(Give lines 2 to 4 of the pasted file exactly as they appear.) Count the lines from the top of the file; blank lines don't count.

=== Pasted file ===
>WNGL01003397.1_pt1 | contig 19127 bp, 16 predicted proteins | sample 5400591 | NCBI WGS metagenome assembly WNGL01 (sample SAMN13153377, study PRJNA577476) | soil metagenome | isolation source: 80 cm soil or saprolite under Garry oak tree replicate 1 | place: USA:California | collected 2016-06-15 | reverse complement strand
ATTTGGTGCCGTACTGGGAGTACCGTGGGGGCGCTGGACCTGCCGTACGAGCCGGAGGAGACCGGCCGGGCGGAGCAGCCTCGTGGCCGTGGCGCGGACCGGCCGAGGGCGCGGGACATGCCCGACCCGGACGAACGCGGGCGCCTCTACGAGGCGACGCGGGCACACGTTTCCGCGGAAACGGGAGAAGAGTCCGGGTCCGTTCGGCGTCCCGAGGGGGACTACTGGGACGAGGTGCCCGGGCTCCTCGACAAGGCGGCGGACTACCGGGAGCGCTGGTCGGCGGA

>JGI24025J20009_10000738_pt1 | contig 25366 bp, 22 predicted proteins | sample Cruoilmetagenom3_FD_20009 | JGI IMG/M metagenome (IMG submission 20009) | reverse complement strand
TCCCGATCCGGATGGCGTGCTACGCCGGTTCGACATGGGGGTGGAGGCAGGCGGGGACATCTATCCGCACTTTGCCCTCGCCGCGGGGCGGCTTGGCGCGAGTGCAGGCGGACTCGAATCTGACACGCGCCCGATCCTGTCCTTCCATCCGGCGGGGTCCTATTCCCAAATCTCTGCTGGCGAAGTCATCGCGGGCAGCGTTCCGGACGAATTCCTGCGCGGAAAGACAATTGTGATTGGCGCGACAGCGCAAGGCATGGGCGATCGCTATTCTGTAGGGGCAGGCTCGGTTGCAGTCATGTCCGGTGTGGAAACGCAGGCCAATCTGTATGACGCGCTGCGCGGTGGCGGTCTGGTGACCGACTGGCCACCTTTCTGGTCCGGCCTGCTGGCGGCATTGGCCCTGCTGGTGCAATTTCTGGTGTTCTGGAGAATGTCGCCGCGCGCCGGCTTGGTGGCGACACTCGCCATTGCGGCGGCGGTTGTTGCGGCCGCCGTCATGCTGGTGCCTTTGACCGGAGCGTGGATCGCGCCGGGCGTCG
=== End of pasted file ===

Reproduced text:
ATTTGGTGCCGTACTGGGAGTACCGTGGGGGCGCTGGACCTGCCGTACGAGCCGGAGGAGACCGGCCGGGCGGAGCAGCCTCGTGGCCGTGGCGCGGACCGGCCGAGGGCGCGGGACATGCCCGACCCGGACGAACGCGGGCGCCTCTACGAGGCGACGCGGGCACACGTTTCCGCGGAAACGGGAGAAGAGTCCGGGTCCGTTCGGCGTCCCGAGGGGGACTACTGGGACGAGGTGCCCGGGCTCCTCGACAAGGCGGCGGACTACCGGGAGCGCTGGTCGGCGGA

>JGI24025J20009_10000738_pt1 | contig 25366 bp, 22 predicted proteins | sample Cruoilmetagenom3_FD_20009 | JGI IMG/M metagenome (IMG submission 20009) | reverse complement strand
TCCCGATCCGGATGGCGTGCTACGCCGGTTCGACATGGGGGTGGAGGCAGGCGGGGACATCTATCCGCACTTTGCCCTCGCCGCGGGGCGGCTTGGCGCGAGTGCAGGCGGACTCGAATCTGACACGCGCCCGATCCTGTCCTTCCATCCGGCGGGGTCCTATTCCCAAATCTCTGCTGGCGAAGTCATCGCGGGCAGCGTTCCGGACGAATTCCTGCGCGGAAAGACAATTGTGATTGGCGCGACAGCGCAAGGCATGGGCGATCGCTATTCTGTAGGGGCAGGCTCGGTTGCAGTCATGTCCGGTGTGGAAACGCAGGCCAATCTGTATGACGCGCTGCGCGGTGGCGGTCTGGTGACCGACTGGCCACCTTTCTGGTCCGGCCTGCTGGCGGCATTGGCCCTGCTGGTGCAATTTCTGGTGTTCTGGAGAATGTCGCCGCGCGCCGGCTTGGTGGCGACACTCGCCATTGCGGCGGCGGTTGTTGCGGCCGCCGTCATGCTGGTGCCTTTGACCGGAGCGTGGATCGCGCCGGGCGTCG